This post is part of our blog series that announces the publication of selected new books in African American History and African Diaspora Studies. Claiming Freedom: Race, Kinship, and Land in Nineteenth-Century Georgia was recently published by the University of South Carolina Press.
The author of Claiming Freedom is Karen Cook Bell, Associate Professor of History at Bowie State University. She received the Ph.D. in history from Howard University. Her areas of specialization include slavery and the slave trade, the Civil War and Reconstruction, and women’s history. Her scholarship has appeared in the Journal of African American History; Georgia Historical Quarterly; Passport; U.S. West-Africa: Interaction and Relations (2008); Before Obama: A Reappraisal of Black Reconstruction Era Politicians (2012); Converging Identities: Blackness in the Contemporary Diaspora (2013); and Slavery and Freedom in Savannah (2014). She has published the textbook Special Topics on the U.S., Africa, and Europe (Pearson, 2016) and Claiming Freedom: Race, Kinship, and Land in Nineteenth Century Georgia (University of South Carolina Press, 2018). She is a former American Association of University Women Dissertation Fellow. Follow her on Twitter @kbphd08.
Claiming Freedom is a noteworthy and dynamic analysis of the transition African Americans experienced as they emerged from Civil War slavery, struggled through emancipation, and then forged on to become landowners in the Georgia Lowcountry during the Reconstruction and post-Reconstruction period. Karen Cook Bell’s work is a bold study of the political and social struggles of these individuals as they strived for and claimed freedom.
Bell begins by examining the meaning of freedom through acts of self-emancipation prior to the Civil War. Consistent with the autonomy that they experienced as slaves, emancipated African Americans from the rice region understood citizenship and rights in economic terms and sought them not simply as individuals for the sake of individualism, but as a community for the sake of a shared destiny. Bell also examines women’s roles and gender issues, topics she believes are understudied but essential to understanding all facets of the emancipation experience. It has been well established that women were intricately involved in rice production, a culture steeped in African traditions, but the influence that culture had on their autonomy within the community has yet to be determined.
“Karen Cook Bell’s beautifully written book is original and stimulating. A welcome addition to the growing literature on African American rural slavery, land ownership, and rice production. The study is a valuable and timely contribution to the expanding scholarship on the multifaceted West African roots of African Americans. The book is an example of insightful and rigorous investigative scholarship.”—Alusine Jalloh, associate professor of history, founding director of the Africa Program, University of Texas at Arlington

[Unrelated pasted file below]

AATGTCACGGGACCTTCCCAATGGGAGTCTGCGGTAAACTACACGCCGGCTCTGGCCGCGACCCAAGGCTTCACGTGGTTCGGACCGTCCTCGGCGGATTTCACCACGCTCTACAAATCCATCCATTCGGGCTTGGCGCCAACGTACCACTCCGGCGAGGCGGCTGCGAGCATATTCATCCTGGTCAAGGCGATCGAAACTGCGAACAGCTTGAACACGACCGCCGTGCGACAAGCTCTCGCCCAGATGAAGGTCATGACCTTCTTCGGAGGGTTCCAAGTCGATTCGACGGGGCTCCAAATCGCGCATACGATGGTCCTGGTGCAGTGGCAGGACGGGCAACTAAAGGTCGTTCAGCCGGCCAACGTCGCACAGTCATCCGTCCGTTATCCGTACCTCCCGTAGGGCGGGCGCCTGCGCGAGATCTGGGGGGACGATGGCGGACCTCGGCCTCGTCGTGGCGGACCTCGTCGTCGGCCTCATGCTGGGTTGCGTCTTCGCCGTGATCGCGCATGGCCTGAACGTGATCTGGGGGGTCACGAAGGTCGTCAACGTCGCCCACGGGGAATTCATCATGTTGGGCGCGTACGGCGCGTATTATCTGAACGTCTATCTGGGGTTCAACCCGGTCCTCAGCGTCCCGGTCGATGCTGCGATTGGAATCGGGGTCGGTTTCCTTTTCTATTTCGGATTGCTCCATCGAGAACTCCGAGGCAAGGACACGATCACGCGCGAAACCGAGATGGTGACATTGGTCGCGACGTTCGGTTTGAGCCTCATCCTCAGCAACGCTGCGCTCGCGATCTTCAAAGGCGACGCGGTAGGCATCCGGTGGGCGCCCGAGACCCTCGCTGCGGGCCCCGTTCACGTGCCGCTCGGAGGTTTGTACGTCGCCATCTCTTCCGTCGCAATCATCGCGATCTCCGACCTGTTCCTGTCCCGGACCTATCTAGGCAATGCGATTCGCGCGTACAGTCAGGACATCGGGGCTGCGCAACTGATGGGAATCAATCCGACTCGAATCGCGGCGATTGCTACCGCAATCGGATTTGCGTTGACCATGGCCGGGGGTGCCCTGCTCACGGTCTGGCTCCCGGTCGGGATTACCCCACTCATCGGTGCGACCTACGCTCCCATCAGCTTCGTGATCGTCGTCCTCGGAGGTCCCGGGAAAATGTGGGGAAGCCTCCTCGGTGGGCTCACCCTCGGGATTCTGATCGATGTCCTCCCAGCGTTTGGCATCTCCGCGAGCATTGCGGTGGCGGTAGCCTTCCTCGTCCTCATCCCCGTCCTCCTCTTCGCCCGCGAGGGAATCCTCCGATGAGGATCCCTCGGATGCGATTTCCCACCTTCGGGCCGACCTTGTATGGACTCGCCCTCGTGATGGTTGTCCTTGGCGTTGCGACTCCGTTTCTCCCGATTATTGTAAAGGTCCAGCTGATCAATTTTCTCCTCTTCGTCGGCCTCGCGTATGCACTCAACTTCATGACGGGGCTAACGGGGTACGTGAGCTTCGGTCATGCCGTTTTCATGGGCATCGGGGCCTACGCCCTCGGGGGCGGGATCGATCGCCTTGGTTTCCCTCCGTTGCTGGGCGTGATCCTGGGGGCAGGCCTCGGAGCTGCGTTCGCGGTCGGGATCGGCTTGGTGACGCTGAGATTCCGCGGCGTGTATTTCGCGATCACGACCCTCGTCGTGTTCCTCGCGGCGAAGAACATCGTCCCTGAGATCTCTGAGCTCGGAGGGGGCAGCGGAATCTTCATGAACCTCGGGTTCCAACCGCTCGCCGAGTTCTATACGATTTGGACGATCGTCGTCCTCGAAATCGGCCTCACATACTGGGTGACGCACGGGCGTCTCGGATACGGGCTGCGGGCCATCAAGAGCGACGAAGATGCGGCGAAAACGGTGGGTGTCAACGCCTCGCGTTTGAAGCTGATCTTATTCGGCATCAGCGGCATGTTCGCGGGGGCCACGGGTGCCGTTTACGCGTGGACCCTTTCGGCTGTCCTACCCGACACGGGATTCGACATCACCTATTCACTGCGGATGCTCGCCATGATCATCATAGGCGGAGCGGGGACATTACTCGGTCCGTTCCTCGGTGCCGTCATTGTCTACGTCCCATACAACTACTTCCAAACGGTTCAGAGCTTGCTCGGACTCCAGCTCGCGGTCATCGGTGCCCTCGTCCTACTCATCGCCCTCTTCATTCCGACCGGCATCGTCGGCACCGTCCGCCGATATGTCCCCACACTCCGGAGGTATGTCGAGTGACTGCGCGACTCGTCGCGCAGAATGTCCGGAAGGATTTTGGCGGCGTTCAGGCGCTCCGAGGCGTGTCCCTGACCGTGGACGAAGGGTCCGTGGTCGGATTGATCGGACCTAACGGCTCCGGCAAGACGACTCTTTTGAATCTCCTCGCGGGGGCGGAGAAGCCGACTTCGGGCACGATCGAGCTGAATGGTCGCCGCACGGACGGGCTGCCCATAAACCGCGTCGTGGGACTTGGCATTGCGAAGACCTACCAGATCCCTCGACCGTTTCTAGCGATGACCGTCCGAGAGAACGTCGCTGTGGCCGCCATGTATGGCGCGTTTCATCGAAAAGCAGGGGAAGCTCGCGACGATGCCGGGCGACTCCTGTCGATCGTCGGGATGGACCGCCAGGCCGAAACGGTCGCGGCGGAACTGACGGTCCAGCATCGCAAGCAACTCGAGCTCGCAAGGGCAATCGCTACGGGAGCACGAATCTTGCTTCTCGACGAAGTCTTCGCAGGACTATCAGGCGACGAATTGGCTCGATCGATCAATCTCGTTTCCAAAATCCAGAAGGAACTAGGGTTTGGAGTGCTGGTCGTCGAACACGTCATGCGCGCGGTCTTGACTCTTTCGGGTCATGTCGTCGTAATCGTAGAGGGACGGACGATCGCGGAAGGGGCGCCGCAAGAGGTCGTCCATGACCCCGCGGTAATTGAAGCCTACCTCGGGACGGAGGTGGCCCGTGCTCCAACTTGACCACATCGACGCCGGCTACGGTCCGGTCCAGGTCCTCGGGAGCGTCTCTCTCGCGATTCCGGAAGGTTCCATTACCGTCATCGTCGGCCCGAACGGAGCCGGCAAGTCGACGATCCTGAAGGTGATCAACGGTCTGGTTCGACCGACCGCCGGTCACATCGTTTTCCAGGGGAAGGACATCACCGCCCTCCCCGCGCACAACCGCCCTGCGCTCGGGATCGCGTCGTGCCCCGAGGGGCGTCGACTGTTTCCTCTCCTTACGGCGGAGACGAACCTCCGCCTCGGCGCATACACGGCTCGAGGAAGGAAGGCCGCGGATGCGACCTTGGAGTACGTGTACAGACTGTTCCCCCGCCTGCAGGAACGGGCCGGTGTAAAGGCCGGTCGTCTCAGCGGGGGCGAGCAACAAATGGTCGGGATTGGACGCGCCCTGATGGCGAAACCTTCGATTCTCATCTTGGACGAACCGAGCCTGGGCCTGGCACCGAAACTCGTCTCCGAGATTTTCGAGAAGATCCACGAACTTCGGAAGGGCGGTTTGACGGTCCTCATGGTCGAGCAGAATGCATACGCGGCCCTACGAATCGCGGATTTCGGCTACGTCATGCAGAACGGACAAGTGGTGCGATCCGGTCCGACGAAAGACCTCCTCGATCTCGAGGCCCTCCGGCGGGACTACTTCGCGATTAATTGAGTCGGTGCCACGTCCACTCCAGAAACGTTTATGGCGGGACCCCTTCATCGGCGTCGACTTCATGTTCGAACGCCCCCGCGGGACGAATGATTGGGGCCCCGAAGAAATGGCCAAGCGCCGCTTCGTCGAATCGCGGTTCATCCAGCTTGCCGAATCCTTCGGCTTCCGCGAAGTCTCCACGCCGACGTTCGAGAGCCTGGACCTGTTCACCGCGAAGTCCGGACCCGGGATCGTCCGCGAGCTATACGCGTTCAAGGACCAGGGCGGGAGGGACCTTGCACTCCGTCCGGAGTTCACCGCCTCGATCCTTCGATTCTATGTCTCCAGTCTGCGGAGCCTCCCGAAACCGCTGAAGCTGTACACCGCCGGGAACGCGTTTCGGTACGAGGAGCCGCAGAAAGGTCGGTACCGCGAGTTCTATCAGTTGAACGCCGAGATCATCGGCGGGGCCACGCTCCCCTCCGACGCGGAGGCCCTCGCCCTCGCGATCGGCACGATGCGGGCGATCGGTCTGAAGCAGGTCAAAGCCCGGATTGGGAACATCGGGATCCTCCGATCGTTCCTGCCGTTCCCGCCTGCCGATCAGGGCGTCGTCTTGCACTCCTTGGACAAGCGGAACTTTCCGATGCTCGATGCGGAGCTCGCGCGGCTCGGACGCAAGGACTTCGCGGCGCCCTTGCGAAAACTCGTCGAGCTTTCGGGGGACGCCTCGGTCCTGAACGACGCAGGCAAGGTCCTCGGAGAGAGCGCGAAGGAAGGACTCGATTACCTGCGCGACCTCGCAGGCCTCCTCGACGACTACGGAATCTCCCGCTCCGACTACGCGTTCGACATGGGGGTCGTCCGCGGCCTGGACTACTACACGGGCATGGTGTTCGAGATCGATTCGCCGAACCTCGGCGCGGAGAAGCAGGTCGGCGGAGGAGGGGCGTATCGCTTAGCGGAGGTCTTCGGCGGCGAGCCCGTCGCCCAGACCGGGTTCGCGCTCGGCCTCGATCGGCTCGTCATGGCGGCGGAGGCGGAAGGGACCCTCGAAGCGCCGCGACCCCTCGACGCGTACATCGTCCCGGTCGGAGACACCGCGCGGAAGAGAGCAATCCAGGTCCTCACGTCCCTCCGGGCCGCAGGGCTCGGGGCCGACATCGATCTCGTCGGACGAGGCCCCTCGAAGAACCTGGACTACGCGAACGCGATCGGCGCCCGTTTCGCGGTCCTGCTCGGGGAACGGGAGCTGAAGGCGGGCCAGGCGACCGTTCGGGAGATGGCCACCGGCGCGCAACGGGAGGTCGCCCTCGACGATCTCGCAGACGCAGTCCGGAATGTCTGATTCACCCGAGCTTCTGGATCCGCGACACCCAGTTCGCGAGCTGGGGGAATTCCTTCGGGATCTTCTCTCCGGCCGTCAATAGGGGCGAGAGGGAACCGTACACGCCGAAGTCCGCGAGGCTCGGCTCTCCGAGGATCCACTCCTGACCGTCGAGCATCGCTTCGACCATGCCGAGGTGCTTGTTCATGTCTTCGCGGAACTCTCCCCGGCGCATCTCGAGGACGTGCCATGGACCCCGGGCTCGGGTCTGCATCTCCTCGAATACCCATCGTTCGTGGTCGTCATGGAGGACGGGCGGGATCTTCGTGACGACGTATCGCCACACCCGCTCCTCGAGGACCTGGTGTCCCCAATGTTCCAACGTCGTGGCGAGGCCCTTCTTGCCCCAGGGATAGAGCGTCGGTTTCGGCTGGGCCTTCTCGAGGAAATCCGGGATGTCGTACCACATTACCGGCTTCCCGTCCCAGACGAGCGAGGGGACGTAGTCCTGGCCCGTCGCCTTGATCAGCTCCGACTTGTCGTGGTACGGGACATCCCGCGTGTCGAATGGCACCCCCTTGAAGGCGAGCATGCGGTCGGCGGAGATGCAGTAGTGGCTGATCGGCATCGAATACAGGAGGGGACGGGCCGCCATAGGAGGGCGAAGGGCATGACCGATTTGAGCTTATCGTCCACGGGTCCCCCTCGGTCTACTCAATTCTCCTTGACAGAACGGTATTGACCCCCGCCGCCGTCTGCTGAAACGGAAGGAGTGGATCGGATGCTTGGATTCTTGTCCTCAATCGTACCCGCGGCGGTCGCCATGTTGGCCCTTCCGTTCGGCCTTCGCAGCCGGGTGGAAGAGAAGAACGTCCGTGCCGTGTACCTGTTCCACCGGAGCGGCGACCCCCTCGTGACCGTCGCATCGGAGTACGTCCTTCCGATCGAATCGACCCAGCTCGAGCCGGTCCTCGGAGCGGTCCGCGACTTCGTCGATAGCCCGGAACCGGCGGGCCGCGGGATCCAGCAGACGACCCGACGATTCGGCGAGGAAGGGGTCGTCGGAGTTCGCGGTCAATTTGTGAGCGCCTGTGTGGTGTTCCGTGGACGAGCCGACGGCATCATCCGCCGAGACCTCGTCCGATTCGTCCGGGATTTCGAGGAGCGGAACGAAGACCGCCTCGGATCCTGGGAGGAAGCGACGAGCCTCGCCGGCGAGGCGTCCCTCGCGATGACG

Keisha N. Blain: What type of impact do you think your work will have on the existing literature on the subject? Where do you think the field is headed and why?
Karen Cook Bell: My study interrogates the paradigm of freedom during and after slavery. Freedom was a process that spanned several decades and included intermediate struggles for freedom before the Civil War and more struggles to define and claim the freedom promised after the official end of slavery. My study makes an important intervention in the historiography by providing a regional analysis of the contested terrain of slavery and freedom in the rice producing region of Lowcountry Georgia with a clear sense of the importance of local institutions and the local political economy to understanding broader political and economic developments. I interrogate the meaning and significance of the postwar political economy of the region, which allowed the acquisition of land and the continuation of African American participation in the political process during the era of southern disfranchisement.
Records from this period illustrate the capacity of former slaves to rely on community and kinship networks to carve out and define their own spaces as reflected in the political incorporation of the all Black town of Burroughs, Georgia in 1898. Consistent with the autonomy that they experienced as slaves, the emancipated slaves from the rice region understood citizenship and rights in economic terms and sought them not simply as individuals for the sake of individualism, but as a community for the sake of its collective destiny.
The question of what freedom meant has returned as a hotly contested question. Recent scholarship has sought to portray the wartime and post-war history of African Americans as one of victimhood and suffering rather than optimism and agency. It has led some historians to conclude that the historiography of the 1970s, which emphasized Black agency and cultural resistance, went too far. These historians suggest that Black slave culture did more to support the institution of slavery rather than help Black people survive. They also argue that Black people emerged from the Civil War so damaged that they could hardly stand on the ground of freedom, if they lived to see it. The majority of African Americans did live to see freedom. And the wars they waged before and during the Civil War shaped Black radical politics during the postwar period.